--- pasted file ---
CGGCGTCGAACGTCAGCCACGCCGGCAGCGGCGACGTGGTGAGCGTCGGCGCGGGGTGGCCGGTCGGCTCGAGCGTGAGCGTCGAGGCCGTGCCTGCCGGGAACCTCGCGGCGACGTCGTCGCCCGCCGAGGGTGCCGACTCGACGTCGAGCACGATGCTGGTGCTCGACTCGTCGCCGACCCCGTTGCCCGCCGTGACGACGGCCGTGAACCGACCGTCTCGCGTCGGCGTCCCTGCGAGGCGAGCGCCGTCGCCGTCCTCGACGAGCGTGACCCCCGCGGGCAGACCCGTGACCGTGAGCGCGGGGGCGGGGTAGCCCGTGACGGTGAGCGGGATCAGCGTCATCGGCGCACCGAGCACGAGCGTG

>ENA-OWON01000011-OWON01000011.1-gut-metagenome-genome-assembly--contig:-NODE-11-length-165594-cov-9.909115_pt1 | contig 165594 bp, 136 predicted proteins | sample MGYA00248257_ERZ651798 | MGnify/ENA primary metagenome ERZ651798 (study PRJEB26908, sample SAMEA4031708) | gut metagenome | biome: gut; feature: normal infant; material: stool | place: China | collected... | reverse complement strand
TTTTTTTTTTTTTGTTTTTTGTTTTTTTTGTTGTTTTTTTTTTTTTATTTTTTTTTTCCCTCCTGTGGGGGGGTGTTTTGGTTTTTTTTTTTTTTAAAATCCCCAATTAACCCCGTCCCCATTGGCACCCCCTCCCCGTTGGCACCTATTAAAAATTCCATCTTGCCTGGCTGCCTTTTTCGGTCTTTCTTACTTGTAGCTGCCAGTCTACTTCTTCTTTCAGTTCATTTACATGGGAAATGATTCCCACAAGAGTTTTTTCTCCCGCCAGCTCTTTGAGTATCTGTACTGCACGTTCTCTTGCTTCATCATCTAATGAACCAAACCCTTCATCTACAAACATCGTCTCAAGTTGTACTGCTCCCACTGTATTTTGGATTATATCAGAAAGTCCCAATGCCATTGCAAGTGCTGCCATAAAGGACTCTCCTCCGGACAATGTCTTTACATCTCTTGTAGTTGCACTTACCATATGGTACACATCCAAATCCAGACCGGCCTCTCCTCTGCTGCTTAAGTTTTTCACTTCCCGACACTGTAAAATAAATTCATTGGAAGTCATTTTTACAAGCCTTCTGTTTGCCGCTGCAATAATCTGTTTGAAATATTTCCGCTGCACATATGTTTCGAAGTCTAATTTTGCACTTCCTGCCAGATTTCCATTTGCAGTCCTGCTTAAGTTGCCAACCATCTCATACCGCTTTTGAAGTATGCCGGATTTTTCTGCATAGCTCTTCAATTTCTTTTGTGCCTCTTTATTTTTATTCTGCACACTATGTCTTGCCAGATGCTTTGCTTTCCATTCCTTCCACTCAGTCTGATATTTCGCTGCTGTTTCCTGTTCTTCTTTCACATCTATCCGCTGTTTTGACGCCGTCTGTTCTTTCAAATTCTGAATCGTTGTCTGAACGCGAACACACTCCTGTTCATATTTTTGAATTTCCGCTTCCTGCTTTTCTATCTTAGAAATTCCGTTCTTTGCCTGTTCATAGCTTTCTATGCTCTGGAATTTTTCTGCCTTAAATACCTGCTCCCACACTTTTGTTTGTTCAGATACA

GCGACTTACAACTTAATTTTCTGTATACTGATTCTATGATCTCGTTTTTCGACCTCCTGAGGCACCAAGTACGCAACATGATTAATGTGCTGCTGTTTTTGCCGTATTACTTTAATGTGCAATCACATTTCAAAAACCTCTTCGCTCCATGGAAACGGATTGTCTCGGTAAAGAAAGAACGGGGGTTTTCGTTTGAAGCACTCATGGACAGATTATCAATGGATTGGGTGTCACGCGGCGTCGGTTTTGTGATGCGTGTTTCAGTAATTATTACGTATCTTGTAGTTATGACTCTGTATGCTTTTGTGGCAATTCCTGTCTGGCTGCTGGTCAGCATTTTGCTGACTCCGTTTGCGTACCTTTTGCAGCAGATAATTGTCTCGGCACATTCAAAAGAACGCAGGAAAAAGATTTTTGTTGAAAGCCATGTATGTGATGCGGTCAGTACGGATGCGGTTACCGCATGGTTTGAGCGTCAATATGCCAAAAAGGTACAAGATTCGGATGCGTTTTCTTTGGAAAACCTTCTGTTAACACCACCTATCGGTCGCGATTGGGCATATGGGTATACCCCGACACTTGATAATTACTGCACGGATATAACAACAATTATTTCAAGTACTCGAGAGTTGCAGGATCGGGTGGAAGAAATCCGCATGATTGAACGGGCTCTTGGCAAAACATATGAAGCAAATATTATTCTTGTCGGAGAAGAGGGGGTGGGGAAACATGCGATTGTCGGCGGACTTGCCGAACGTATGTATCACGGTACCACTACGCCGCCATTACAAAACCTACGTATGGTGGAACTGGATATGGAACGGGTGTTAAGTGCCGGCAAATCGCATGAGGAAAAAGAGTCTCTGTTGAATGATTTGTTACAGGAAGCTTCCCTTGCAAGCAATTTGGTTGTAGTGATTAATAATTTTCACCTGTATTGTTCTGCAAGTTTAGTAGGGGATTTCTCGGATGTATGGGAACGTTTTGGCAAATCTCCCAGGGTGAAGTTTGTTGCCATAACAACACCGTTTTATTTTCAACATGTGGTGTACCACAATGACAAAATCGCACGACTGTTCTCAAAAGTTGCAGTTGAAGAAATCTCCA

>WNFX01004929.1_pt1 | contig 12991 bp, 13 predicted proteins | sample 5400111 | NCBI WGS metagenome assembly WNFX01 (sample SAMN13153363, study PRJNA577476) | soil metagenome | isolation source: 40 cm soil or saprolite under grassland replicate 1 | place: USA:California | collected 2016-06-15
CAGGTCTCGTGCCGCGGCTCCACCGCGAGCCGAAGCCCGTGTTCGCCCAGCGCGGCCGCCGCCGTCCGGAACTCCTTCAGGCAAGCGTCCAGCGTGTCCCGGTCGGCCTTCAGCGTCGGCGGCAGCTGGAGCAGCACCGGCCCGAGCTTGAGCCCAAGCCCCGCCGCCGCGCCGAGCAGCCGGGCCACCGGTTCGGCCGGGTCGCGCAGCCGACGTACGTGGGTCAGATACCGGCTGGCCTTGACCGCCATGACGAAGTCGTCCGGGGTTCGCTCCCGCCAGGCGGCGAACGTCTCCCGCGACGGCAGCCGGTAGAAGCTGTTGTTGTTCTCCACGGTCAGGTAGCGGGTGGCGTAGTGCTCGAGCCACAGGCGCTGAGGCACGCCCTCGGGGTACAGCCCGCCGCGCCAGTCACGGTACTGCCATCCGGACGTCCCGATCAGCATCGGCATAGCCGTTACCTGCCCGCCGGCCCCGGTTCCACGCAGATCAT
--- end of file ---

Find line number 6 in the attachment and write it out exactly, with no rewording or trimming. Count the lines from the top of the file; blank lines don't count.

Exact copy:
CAGGTCTCGTGCCGCGGCTCCACCGCGAGCCGAAGCCCGTGTTCGCCCAGCGCGGCCGCCGCCGTCCGGAACTCCTTCAGGCAAGCGTCCAGCGTGTCCCGGTCGGCCTTCAGCGTCGGCGGCAGCTGGAGCAGCACCGGCCCGAGCTTGAGCCCAAGCCCCGCCGCCGCGCCGAGCAGCCGGGCCACCGGTTCGGCCGGGTCGCGCAGCCGACGTACGTGGGTCAGATACCGGCTGGCCTTGACCGCCATGACGAAGTCGTCCGGGGTTCGCTCCCGCCAGGCGGCGAACGTCTCCCGCGACGGCAGCCGGTAGAAGCTGTTGTTGTTCTCCACGGTCAGGTAGCGGGTGGCGTAGTGCTCGAGCCACAGGCGCTGAGGCACGCCCTCGGGGTACAGCCCGCCGCGCCAGTCACGGTACTGCCATCCGGACGTCCCGATCAGCATCGGCATAGCCGTTACCTGCCCGCCGGCCCCGGTTCCACGCAGATCAT